I am an incredibly obsessive planner when it comes to our vacations. Mr Pict and I plot out our route and then I set to work researching the possible things to see and do along the way, drawing up detailed spreadsheets as I do so. I usually generate 18 to 20 sides of paper per spreadsheet. Sometimes I even colour code the spreadsheets and draw up corresponding colour coded maps. Yes, I am a control freak and this degree of planning suits my way of being. However, it also enables me to be flexible. If I have a long list of possibilities then I can adapt to something unpredictable, such as bad weather or a child breaking an arm, move away from the thing we planned to do and find something else to place in its stead. With all of that over-planning, therefore, it does not often happen that I stumble across something unexpected. That, however, is precisely what happened on the second day of our road trip.
It had not remotely appeared on my research radar but, as soon as Mr Pict and I flicked through the pamphlet in our hotel lobby, we were smitten with the idea of visiting the House on the Rock. We, therefore, binned the plan we had for the first half of the day and decided to go. Mr Pict and I love history, unusual architecture, and eccentricity. House on the Rock offered all three in abundance. It reminded me of the Mercer Museum and the Shelburne Museum in Vermont, both of which I loved. We trusted that the property would offer enough variety to engage our kids and set off. We had not even entered the building and purchased our tickets before we were all smitten with the place. The road into the property and the car park were lined with bonkers gigantic vase like sculptures covered with crawling dragons.
House on the Rock was designed by a wealthy eccentric man with hermit inclinations named Alex Jordan. An apocryphal story suggests that Jordan embarked on his building as a reaction against a snooty Frank Lloyd Wright, whose Taliesin is nearby. It is definitely the case that Jordan’s design aesthetics don’t have much in common with those of the famed architect but it was an incredibly fun and fascinating building to explore. As its name suggests, the house is perched on top of a rock. Originally one dwelling, Jordan kept extending it so that it became an elaborate maze of a building stuffed to the brim with all manner of antiques, replicas, nick nacks, and random collections.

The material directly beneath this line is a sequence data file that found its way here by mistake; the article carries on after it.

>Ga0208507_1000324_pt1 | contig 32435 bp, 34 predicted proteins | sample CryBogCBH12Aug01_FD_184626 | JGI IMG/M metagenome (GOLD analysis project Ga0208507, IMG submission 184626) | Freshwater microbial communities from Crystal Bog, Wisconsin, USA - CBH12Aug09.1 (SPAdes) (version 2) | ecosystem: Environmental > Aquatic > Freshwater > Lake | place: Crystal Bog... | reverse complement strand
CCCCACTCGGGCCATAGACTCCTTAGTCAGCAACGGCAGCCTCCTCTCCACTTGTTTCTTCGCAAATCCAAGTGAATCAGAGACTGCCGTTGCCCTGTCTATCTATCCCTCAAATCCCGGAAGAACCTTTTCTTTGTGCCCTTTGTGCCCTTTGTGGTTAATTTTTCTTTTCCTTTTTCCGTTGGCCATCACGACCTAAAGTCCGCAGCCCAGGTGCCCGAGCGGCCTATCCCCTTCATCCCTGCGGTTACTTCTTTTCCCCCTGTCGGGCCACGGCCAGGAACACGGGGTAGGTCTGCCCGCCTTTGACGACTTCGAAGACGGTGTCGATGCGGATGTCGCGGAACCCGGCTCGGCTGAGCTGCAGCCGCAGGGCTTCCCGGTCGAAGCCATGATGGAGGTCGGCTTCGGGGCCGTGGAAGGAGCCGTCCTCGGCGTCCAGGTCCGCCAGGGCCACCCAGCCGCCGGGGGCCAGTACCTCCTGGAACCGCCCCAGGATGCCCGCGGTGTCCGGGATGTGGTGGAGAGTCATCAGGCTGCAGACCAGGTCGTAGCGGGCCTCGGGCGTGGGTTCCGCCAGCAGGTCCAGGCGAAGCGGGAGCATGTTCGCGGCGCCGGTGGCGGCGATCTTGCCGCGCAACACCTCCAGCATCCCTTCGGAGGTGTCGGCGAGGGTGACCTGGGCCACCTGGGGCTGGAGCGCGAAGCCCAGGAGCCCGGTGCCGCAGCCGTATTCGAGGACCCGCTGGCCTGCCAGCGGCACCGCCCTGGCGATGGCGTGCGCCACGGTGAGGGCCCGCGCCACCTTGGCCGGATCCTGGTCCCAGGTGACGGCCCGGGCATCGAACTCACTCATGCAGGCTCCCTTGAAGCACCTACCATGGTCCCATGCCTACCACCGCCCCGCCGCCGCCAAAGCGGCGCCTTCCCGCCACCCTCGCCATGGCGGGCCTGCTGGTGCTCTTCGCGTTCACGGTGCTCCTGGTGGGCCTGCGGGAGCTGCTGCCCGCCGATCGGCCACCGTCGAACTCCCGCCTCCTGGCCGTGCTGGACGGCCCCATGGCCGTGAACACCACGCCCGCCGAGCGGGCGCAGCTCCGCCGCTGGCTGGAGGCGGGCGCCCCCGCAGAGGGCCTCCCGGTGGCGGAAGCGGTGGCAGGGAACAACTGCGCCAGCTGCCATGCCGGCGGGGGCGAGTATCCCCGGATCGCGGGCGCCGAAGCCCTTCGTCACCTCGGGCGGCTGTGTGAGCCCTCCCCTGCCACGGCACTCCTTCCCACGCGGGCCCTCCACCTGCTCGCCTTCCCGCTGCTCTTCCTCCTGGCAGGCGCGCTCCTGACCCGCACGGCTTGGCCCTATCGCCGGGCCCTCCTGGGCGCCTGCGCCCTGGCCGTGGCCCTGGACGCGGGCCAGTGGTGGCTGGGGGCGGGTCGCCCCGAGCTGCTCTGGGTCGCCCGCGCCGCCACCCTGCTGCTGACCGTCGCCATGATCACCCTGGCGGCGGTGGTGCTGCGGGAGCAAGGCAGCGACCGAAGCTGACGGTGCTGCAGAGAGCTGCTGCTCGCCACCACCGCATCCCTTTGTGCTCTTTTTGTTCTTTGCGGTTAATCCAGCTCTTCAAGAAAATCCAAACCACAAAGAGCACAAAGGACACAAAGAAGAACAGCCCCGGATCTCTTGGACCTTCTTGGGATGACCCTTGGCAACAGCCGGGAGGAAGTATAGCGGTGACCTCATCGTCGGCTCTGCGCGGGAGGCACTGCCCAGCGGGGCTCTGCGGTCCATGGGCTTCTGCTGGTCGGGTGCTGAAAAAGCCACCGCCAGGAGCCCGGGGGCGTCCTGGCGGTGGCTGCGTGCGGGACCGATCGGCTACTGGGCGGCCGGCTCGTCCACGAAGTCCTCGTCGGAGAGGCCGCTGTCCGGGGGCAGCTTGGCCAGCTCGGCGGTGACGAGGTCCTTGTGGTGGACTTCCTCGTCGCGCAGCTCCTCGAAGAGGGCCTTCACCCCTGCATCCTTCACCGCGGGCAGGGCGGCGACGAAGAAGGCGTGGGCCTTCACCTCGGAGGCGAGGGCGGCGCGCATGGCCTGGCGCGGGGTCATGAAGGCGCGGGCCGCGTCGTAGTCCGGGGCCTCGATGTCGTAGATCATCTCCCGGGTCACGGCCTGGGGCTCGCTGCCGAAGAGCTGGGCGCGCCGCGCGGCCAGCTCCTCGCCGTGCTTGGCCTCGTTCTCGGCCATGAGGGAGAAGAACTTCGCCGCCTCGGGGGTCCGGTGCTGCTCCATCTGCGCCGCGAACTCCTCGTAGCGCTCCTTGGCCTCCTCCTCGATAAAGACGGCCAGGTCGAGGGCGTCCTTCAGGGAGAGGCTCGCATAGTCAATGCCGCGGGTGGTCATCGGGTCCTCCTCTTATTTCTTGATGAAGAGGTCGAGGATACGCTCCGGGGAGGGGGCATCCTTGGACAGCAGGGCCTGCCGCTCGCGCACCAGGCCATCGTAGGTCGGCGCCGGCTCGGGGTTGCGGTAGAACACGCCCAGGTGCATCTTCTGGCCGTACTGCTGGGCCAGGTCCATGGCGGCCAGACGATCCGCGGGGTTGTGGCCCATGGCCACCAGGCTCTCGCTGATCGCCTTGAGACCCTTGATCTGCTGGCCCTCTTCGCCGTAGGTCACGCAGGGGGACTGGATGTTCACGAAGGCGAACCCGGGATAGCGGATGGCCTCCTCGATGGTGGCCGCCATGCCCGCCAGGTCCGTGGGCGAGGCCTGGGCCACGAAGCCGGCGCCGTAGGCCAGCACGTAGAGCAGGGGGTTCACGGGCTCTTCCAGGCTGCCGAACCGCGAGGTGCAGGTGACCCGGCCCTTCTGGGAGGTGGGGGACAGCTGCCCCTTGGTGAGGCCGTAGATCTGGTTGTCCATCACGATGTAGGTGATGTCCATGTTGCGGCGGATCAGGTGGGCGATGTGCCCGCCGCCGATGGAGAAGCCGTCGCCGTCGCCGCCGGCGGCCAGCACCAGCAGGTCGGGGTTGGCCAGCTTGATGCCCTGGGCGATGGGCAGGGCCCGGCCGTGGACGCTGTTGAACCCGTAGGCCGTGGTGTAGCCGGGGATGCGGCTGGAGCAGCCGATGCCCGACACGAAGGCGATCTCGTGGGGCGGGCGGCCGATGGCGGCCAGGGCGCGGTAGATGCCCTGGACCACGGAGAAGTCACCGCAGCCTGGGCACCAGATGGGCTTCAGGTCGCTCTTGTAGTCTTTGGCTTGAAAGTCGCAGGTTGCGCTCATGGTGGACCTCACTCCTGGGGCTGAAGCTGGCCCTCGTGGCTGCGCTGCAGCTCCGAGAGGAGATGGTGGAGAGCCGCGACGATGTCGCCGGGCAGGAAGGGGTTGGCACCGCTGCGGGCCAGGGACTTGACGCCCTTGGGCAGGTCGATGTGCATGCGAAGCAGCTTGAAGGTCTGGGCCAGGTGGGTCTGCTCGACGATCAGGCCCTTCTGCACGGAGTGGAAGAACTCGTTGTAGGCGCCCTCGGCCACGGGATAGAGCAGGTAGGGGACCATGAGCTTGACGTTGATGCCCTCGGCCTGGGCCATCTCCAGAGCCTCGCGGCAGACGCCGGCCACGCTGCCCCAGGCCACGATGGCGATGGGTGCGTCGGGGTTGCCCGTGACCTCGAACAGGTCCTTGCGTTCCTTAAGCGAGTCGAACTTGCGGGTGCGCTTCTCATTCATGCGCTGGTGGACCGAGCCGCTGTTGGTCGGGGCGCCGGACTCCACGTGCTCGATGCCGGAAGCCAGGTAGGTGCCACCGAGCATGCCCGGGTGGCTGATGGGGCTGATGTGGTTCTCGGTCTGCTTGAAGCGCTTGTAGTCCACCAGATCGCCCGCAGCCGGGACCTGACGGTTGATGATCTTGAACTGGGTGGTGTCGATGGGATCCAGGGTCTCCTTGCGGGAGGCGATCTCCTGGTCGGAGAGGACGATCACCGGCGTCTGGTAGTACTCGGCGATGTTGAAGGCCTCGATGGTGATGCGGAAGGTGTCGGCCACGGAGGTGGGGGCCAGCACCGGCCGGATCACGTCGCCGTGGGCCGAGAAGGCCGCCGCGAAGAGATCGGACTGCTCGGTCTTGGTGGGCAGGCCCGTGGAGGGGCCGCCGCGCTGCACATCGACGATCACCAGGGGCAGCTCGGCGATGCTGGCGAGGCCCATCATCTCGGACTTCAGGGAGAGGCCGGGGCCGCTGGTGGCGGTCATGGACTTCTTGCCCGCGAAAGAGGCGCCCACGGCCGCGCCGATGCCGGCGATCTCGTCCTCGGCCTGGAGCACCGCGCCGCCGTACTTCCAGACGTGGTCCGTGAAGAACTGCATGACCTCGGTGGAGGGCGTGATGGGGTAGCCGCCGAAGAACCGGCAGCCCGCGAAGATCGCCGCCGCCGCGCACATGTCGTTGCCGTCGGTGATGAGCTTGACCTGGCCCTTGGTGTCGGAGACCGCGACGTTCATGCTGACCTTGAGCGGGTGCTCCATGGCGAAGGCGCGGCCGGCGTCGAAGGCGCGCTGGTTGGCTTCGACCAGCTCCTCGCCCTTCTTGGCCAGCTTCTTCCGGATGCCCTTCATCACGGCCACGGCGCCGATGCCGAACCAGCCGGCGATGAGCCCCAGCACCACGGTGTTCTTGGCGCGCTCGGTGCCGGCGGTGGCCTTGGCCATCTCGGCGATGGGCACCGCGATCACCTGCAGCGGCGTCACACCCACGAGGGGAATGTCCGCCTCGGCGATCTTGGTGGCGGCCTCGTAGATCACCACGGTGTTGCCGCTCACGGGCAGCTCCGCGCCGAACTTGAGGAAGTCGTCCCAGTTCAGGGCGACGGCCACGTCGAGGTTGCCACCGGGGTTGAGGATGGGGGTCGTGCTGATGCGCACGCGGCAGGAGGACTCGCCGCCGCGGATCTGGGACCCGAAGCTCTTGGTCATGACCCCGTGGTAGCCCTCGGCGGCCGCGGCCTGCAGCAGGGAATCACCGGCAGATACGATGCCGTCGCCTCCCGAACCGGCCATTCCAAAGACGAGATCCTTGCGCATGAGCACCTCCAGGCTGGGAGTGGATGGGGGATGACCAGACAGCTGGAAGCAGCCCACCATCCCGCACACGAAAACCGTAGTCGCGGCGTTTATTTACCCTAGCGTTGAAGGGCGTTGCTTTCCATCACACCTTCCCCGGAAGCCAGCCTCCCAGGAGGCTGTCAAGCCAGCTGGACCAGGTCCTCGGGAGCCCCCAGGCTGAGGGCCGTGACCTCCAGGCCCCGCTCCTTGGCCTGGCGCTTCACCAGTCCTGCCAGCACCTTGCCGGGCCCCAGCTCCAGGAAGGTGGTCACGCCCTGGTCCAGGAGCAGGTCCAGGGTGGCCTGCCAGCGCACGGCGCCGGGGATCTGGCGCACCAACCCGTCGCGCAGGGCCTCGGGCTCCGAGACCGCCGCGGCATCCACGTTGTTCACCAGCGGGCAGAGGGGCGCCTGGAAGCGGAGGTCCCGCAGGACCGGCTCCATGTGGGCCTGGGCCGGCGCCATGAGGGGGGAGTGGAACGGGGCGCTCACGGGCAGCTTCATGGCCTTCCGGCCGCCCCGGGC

The original dwelling house itself was pretty weird. There were narrow, twisting corridors opening up into living spaces, lots of rock walls, and cosy little nooks here and there. The rooms were dark but the spaces seemed like they would be relaxing and comfortable to hang out in. I could well imagine lying on one of the banquette sofas with a good book and a roaring fire. There were beautiful Art Nouveau glass pieces, oriental style cabinets, and lovely metalwork. There were also mechanical orchestras and string instruments playing music dotted throughout the property. A big hit with the boys was the Infinity Room. It juts out from the building and stretches for about 220 feet without having any supports beneath. While it made me feel uneasy, the kids enjoyed the fact they could feel the room moving when they bounced. They also liked the optical illusion of the room stretching out to the horizon.